I Cleaned up My Bad Financial Habits to Stay in the Air Force

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  • Before joining the Air Force, I was in a lot of debt.
  • While joining a financial counseling program was life-changing for me, fear drove me to change.
  • For overdrawing your bank accounts or failing to pay bills, the military can discipline you.

I spent over 20 years in Air Force. My service is something I am extremely proud of. It shaped me in every way possible. But one of my greatest early challenges was to stay one step ahead of getting into financial irresponsibility.

After two years of college, I joined the Air Force without a degree. I had changed my major three times and accumulated $20,000 in student loans.

My student loans were sent to collections. My debt predated military service so my creditors didn’t know I was military. If they had known, these collection letters would have arrived at my commander’s desk rather than in my mom’s mailbox. I found out that I could get financial counseling at my local Family Support Center. I made an appointment.

Financial counseling made a difference, but fear was also a major motivator.

I was assigned a financial advisor who helped me to create a budget. Instead of ignoring my creditors, I contacted them and devised a plan for paying off my debts. My counselor encouraged me to enroll in group classes on money management, credit establishment and use. These classes were life-changing. I learned how fix bad money habits, and how to set goals.  

Fear was a strong influence. Contrary to civilian jobs where your boss doesn’t care if your bills are paid, the military exerts a greater control over off-duty activities than civilian jobs. Discipline can lead to disciplinary action, which can affect your advancement or ability to continue service.

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I had to learn to stick with a budget

I had large debts and a low income. An unplanned car repair or splurge — even something small like getting ice cream — would put me in the red.

My counselor taught me how to use a budget spreadsheet and forecast my expenditures. I learned how to budget for the things I would pay monthly like rent and other expenses that don’t occur every month like car maintenance.

There was no magic bullet or overnight miracle. There were times when I was tempted to overspend and fall behind, but having a plan helped me eventually.

I used credit wisely when I first started.

I was in trouble for using credit with a “buy now, think about it later” approach. I was an instant-gratification consumer who didn’t consider the reality of a maxed-out, high-interest credit card at the other end of the purchase.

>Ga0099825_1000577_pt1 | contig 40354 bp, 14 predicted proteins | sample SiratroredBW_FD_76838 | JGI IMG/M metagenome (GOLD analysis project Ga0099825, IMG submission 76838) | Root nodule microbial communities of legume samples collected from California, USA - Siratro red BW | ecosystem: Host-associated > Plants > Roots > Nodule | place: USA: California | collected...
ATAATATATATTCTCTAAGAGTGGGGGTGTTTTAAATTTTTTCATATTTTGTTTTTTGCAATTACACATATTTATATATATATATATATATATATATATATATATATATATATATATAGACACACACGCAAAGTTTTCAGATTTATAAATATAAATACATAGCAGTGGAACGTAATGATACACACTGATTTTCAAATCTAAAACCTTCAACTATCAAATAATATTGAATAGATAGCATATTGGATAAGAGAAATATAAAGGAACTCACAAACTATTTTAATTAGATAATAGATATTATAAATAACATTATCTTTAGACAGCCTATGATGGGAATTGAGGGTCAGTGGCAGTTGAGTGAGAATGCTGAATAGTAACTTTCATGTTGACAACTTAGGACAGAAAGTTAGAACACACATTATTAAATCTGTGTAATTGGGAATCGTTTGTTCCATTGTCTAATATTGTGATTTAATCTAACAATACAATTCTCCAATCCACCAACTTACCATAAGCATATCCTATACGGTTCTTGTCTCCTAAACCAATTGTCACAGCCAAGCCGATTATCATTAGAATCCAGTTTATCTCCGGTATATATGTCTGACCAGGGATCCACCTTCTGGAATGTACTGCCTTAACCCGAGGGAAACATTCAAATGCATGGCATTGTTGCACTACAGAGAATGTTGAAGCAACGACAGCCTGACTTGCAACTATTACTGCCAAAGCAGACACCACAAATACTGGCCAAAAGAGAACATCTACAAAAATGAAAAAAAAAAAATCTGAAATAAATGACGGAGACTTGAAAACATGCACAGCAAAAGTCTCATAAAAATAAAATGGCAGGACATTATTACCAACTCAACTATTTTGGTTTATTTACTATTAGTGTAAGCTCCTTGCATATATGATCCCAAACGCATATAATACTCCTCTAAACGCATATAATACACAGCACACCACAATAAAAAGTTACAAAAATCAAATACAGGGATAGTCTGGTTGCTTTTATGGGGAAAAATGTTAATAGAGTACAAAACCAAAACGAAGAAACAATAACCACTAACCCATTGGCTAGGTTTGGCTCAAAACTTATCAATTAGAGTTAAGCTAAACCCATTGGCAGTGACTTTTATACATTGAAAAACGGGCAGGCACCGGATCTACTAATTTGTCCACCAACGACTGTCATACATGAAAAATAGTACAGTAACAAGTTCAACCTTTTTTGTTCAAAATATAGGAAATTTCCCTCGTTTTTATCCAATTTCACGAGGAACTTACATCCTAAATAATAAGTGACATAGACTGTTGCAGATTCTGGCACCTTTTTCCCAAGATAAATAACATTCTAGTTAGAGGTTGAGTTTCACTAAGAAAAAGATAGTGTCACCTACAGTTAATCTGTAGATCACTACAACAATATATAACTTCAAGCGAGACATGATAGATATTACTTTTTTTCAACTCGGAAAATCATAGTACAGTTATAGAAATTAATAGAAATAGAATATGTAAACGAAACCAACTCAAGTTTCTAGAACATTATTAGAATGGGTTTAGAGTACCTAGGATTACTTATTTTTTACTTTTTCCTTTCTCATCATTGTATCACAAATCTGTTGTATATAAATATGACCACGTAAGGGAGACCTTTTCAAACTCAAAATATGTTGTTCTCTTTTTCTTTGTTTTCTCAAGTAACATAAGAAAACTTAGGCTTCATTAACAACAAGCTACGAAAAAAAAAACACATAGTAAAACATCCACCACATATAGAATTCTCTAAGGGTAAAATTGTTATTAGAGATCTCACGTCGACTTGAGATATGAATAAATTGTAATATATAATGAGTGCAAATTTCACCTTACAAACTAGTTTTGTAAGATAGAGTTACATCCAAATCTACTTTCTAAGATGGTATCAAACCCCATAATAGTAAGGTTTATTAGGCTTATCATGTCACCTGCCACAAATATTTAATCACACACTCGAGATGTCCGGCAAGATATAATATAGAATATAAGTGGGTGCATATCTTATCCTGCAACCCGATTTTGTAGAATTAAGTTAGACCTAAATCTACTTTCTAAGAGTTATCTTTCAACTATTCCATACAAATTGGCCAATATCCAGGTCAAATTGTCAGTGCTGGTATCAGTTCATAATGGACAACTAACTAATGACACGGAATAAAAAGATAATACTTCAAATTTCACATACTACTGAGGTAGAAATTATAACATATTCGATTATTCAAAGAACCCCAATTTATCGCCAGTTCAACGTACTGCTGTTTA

A young soldier can borrow money very easily. Financial institutions are tempted to lend money when they have a steady income and the knowledge that the commander will put pressure on anyone who defaults. Furniture stores and car dealerships advertise “easy credit approval”They are a common sight near military bases.

I learned to be savvy about interest rates and credit offers. I also realized that only making the minimum payment was what caused my problems and fixed it. It took some time, but I finally learned that I could only use credit cards for planned purchases or emergency situations.

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I learned to live within my means

Classes and budget sheets won’t do much good if I continue to overspend. I was and am an emotional spender. It is important to change your behavior in order to stay within my limits.   

When I was considering a new car purchase I realized how much financial flexibility I could afford by choosing a reliable and safe car over the flashier, more expensive one.

Instead of trying to find a way I could afford, I focused on what I needed in order to get promoted and make money. I am so grateful that counseling and classes were included in my military benefits.

Fear factor

Despite being financially irresponsible, I didn’t get in trouble. I ignored my creditors when it was impossible to pay a bill. This was another lesson I learned. Not To do), and if the collection agents would have known they could get me attention by contacting my commander I’m sure I would be telling a completely different story today. I was a model Airman every other way. Fear of being disciplined or getting kicked out was a great motivator.

Today, I’m comfortable. I have money in the bank, investments and a retirement account. I have the same habits of sticking to my budget and evaluating what I want versus what is necessary. 

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